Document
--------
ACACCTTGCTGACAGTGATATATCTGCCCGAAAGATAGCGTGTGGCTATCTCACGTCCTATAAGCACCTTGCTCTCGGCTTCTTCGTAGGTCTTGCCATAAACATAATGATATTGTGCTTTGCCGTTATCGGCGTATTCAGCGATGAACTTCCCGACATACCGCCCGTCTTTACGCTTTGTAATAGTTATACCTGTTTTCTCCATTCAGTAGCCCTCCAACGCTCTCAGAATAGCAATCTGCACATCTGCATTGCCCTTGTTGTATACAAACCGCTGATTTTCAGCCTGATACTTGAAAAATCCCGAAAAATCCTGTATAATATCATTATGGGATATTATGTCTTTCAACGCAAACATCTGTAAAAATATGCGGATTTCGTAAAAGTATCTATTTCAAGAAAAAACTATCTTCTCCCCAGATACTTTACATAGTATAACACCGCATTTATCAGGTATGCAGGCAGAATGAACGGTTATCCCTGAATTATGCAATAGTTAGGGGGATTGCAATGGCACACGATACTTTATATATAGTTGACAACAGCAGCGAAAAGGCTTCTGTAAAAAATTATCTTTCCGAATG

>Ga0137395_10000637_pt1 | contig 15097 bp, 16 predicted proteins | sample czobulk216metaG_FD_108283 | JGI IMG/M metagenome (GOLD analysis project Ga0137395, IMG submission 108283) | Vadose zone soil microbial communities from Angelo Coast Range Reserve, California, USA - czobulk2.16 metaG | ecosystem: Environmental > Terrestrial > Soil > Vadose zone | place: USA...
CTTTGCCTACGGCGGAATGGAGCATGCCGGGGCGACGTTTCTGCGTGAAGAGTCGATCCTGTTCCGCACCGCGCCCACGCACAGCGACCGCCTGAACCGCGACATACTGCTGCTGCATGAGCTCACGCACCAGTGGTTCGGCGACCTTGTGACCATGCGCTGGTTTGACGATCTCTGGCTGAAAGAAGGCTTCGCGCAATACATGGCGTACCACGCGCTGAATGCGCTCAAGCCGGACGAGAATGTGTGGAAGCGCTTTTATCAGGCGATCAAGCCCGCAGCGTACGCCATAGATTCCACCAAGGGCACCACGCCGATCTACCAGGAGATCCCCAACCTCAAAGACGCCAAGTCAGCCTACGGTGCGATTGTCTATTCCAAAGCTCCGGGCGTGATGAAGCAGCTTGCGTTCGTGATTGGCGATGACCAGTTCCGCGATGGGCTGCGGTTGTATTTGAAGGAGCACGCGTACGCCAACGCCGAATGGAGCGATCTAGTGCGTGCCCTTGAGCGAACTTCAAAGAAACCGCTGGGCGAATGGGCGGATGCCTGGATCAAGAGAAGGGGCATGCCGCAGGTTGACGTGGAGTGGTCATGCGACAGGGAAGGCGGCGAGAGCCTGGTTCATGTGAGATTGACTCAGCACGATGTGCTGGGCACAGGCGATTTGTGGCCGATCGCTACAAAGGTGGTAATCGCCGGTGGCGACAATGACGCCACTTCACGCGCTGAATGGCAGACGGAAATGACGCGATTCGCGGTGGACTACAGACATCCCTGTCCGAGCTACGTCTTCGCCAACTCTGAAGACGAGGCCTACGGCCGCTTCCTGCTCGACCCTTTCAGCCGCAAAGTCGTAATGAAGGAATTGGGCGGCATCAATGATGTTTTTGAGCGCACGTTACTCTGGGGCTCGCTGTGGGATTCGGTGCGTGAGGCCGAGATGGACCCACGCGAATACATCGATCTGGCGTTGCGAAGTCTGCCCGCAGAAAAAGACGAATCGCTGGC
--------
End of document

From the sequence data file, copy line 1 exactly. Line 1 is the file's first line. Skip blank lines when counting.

ACACCTTGCTGACAGTGATATATCTGCCCGAAAGATAGCGTGTGGCTATCTCACGTCCTATAAGCACCTTGCTCTCGGCTTCTTCGTAGGTCTTGCCATAAACATAATGATATTGTGCTTTGCCGTTATCGGCGTATTCAGCGATGAACTTCCCGACATACCGCCCGTCTTTACGCTTTGTAATAGTTATACCTGTTTTCTCCATTCAGTAGCCCTCCAACGCTCTCAGAATAGCAATCTGCACATCTGCATTGCCCTTGTTGTATACAAACCGCTGATTTTCAGCCTGATACTTGAAAAATCCCGAAAAATCCTGTATAATATCATTATGGGATATTATGTCTTTCAACGCAAACATCTGTAAAAATATGCGGATTTCGTAAAAGTATCTATTTCAAGAAAAAACTATCTTCTCCCCAGATACTTTACATAGTATAACACCGCATTTATCAGGTATGCAGGCAGAATGAACGGTTATCCCTGAATTATGCAATAGTTAGGGGGATTGCAATGGCACACGATACTTTATATATAGTTGACAACAGCAGCGAAAAGGCTTCTGTAAAAAATTATCTTTCCGAATG